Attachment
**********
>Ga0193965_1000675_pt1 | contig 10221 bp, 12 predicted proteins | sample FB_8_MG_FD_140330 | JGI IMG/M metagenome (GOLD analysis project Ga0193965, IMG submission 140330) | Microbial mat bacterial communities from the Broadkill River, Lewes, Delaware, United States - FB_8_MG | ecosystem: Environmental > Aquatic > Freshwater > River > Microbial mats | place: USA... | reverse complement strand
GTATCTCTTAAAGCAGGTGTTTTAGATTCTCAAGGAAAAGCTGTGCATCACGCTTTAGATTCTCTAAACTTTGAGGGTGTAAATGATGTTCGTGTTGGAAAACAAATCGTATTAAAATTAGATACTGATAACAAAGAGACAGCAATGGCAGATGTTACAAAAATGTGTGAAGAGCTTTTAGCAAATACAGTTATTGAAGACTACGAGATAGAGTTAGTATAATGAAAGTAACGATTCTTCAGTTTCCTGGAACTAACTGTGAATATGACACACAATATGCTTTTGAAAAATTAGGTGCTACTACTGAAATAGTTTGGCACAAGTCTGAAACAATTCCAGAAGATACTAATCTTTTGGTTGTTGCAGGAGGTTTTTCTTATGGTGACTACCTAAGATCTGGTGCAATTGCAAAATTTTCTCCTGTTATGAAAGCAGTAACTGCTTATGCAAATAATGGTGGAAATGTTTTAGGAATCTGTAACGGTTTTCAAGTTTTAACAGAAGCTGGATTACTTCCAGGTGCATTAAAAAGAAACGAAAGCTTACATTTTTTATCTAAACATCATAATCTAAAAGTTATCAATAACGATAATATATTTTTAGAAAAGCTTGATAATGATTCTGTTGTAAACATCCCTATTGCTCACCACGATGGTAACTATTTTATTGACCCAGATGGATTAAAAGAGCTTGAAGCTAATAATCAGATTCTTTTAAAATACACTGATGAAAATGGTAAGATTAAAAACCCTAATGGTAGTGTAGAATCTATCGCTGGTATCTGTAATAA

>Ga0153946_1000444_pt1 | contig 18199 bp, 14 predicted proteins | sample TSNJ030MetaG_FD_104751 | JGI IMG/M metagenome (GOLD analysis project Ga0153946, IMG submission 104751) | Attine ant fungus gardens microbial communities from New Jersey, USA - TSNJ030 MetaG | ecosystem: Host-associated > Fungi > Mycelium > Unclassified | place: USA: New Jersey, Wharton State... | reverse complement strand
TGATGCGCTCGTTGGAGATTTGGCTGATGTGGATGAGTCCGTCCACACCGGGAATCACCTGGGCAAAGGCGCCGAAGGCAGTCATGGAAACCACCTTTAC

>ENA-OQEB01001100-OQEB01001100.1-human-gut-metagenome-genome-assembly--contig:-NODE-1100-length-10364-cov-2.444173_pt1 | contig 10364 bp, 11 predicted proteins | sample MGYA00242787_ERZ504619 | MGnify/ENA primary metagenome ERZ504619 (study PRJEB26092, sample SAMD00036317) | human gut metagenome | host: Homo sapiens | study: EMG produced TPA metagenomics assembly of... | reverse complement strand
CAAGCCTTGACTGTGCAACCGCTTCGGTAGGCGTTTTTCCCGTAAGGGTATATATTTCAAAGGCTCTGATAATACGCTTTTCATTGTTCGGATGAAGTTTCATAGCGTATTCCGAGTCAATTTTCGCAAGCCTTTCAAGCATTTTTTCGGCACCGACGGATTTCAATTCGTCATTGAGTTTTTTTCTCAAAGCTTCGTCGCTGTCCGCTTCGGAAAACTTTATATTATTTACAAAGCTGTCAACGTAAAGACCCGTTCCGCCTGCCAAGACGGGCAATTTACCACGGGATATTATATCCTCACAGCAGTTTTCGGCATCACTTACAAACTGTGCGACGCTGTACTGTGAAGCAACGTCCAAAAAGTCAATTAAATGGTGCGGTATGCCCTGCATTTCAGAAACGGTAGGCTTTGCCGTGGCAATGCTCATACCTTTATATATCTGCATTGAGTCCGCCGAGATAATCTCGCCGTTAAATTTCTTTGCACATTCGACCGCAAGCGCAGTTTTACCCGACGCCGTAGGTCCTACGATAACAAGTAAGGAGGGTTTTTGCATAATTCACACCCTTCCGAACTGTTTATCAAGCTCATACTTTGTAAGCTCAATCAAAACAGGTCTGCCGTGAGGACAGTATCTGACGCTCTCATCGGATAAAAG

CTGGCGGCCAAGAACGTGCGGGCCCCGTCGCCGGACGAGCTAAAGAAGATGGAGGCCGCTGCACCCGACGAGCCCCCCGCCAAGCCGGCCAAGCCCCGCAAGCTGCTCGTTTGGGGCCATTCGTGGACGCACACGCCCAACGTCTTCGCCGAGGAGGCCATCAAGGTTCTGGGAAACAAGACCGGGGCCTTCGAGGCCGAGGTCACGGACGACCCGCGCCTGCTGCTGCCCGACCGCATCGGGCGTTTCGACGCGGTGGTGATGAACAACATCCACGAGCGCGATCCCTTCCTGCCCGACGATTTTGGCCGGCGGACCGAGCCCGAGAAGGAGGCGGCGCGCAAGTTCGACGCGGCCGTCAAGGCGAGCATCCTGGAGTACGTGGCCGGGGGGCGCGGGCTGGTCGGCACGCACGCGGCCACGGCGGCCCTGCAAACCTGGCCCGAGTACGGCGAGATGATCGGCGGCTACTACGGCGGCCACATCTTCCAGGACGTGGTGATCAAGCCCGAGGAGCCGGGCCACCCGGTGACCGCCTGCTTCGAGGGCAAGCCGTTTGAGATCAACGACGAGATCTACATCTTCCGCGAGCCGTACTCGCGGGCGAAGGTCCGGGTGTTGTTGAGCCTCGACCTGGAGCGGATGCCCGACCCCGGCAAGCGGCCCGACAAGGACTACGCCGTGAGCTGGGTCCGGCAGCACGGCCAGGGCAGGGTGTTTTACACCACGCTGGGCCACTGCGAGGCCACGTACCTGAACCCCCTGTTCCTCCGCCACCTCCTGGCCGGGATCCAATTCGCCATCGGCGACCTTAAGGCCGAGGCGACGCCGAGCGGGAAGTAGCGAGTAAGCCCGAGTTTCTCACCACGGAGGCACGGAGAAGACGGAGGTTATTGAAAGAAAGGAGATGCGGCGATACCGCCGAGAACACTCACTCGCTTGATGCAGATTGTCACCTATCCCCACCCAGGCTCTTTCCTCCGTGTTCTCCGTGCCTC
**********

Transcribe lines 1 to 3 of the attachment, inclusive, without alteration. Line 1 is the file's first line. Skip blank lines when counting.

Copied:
>Ga0193965_1000675_pt1 | contig 10221 bp, 12 predicted proteins | sample FB_8_MG_FD_140330 | JGI IMG/M metagenome (GOLD analysis project Ga0193965, IMG submission 140330) | Microbial mat bacterial communities from the Broadkill River, Lewes, Delaware, United States - FB_8_MG | ecosystem: Environmental > Aquatic > Freshwater > River > Microbial mats | place: USA... | reverse complement strand
GTATCTCTTAAAGCAGGTGTTTTAGATTCTCAAGGAAAAGCTGTGCATCACGCTTTAGATTCTCTAAACTTTGAGGGTGTAAATGATGTTCGTGTTGGAAAACAAATCGTATTAAAATTAGATACTGATAACAAAGAGACAGCAATGGCAGATGTTACAAAAATGTGTGAAGAGCTTTTAGCAAATACAGTTATTGAAGACTACGAGATAGAGTTAGTATAATGAAAGTAACGATTCTTCAGTTTCCTGGAACTAACTGTGAATATGACACACAATATGCTTTTGAAAAATTAGGTGCTACTACTGAAATAGTTTGGCACAAGTCTGAAACAATTCCAGAAGATACTAATCTTTTGGTTGTTGCAGGAGGTTTTTCTTATGGTGACTACCTAAGATCTGGTGCAATTGCAAAATTTTCTCCTGTTATGAAAGCAGTAACTGCTTATGCAAATAATGGTGGAAATGTTTTAGGAATCTGTAACGGTTTTCAAGTTTTAACAGAAGCTGGATTACTTCCAGGTGCATTAAAAAGAAACGAAAGCTTACATTTTTTATCTAAACATCATAATCTAAAAGTTATCAATAACGATAATATATTTTTAGAAAAGCTTGATAATGATTCTGTTGTAAACATCCCTATTGCTCACCACGATGGTAACTATTTTATTGACCCAGATGGATTAAAAGAGCTTGAAGCTAATAATCAGATTCTTTTAAAATACACTGATGAAAATGGTAAGATTAAAAACCCTAATGGTAGTGTAGAATCTATCGCTGGTATCTGTAATAA

>Ga0153946_1000444_pt1 | contig 18199 bp, 14 predicted proteins | sample TSNJ030MetaG_FD_104751 | JGI IMG/M metagenome (GOLD analysis project Ga0153946, IMG submission 104751) | Attine ant fungus gardens microbial communities from New Jersey, USA - TSNJ030 MetaG | ecosystem: Host-associated > Fungi > Mycelium > Unclassified | place: USA: New Jersey, Wharton State... | reverse complement strand